All aid workers need to be attuned to working in another community and culture, whether we come with a passport or are national staff working in our home country. Social customs and forms of communication can vary within societies and across communities within the same country. Local staff and volunteers may be well acquainted with local cultures and traditions, but there can still be large sociocultural differences, such as those between urban and rural populations or between ethnic groups.
It is important to take time to get to know – before deployment – the communities where we will work. We must also be sensitive to their customs and cultures, which can vary greatly from our own. Respectful communication and active listening are vital to working together with partners, whether local or international, and with the societies we seek to support.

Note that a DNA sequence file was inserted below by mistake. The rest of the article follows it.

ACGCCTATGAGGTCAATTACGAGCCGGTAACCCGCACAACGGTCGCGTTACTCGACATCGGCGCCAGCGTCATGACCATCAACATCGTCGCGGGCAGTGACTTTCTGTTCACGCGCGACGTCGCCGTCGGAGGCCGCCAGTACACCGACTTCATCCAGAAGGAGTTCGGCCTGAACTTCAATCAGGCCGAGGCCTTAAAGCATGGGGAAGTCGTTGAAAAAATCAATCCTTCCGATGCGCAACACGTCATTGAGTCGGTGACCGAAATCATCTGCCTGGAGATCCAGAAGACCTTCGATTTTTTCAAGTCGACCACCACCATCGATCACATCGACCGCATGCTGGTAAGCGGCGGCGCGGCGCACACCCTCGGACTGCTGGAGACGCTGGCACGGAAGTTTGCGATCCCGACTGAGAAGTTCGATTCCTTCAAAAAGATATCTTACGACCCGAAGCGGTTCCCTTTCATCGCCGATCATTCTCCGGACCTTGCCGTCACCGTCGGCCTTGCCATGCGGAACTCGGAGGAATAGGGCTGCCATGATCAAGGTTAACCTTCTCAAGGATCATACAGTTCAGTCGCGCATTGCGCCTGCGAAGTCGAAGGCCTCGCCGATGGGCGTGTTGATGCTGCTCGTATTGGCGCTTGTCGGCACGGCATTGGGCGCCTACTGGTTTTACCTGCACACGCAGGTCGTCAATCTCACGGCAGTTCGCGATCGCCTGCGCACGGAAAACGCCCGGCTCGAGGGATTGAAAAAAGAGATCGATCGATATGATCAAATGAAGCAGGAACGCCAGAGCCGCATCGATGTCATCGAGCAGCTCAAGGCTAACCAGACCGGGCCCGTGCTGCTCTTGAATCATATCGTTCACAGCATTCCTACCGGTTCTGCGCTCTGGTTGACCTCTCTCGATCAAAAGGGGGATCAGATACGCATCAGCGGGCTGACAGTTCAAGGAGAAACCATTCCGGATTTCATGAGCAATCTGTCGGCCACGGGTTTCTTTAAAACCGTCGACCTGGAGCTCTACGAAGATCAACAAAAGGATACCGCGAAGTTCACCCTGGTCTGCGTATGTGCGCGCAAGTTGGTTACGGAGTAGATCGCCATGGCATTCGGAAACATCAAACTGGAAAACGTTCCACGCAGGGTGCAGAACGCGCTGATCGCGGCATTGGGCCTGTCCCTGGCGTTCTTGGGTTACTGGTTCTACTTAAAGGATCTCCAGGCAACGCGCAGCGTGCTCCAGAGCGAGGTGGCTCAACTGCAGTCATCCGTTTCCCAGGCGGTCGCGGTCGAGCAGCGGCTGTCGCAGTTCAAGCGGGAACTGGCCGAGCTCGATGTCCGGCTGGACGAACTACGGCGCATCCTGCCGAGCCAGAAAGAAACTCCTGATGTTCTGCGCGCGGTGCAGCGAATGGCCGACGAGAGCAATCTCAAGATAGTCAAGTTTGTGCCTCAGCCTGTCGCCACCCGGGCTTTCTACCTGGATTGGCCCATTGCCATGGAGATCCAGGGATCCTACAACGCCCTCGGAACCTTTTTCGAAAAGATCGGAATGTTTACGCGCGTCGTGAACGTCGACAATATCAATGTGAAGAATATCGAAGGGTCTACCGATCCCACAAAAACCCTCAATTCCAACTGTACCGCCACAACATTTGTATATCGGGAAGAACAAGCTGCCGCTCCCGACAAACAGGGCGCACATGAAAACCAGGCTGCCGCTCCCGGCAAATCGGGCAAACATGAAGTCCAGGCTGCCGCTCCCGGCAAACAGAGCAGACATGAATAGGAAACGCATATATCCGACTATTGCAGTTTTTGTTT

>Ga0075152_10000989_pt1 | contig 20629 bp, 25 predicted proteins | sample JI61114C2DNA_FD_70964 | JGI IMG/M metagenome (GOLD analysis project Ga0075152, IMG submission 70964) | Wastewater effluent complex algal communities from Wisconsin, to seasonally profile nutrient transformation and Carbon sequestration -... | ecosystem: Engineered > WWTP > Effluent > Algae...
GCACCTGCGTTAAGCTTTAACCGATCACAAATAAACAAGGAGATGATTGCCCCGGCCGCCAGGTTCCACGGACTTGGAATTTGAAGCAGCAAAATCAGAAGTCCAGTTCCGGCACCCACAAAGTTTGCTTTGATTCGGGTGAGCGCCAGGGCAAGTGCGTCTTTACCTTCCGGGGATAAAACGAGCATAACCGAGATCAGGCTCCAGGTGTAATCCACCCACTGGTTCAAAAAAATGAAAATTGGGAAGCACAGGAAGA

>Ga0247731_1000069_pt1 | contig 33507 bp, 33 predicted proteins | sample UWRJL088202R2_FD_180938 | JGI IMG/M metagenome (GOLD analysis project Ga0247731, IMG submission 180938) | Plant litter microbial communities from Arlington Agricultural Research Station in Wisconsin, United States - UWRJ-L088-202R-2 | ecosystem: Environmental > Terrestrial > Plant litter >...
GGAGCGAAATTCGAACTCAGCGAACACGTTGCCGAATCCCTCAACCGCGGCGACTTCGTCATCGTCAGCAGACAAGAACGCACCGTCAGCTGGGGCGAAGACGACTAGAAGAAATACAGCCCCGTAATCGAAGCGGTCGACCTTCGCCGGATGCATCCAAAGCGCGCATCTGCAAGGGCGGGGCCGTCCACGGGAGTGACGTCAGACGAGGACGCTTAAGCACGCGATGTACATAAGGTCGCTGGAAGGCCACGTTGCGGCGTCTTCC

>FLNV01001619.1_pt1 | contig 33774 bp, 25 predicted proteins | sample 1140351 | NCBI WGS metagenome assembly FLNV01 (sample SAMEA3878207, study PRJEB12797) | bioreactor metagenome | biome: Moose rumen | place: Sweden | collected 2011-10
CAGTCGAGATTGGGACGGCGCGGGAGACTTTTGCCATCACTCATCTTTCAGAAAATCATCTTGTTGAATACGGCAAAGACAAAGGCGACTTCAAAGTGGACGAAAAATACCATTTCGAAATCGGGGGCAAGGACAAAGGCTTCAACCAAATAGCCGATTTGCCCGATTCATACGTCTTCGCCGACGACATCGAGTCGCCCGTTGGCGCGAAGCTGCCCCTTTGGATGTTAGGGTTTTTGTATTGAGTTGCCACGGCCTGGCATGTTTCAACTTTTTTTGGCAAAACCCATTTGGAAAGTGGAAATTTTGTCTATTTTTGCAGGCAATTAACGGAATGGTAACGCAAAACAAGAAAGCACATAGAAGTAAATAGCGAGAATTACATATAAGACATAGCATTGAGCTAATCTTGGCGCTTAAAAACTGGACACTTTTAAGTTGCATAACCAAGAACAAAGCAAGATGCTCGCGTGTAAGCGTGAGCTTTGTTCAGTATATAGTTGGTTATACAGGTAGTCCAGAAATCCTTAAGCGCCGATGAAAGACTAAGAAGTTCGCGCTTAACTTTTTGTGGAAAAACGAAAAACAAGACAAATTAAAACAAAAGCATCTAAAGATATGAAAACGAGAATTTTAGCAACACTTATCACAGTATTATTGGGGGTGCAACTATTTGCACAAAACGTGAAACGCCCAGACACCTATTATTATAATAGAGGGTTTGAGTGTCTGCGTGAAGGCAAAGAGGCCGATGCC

All emergencies are unique to the society in which they occur. Relationship skills and knowledge of local ways are essential to ensure that the emergency response is tailored to the affected community’s needs. As in all social life, being a guest – in this case, in another community – demands better behaviour than is required at home. Relief personnel must show good relationship skills in all areas of their work. This is true in partner relationships, in working with other members of their own team and in contacts with the affected population.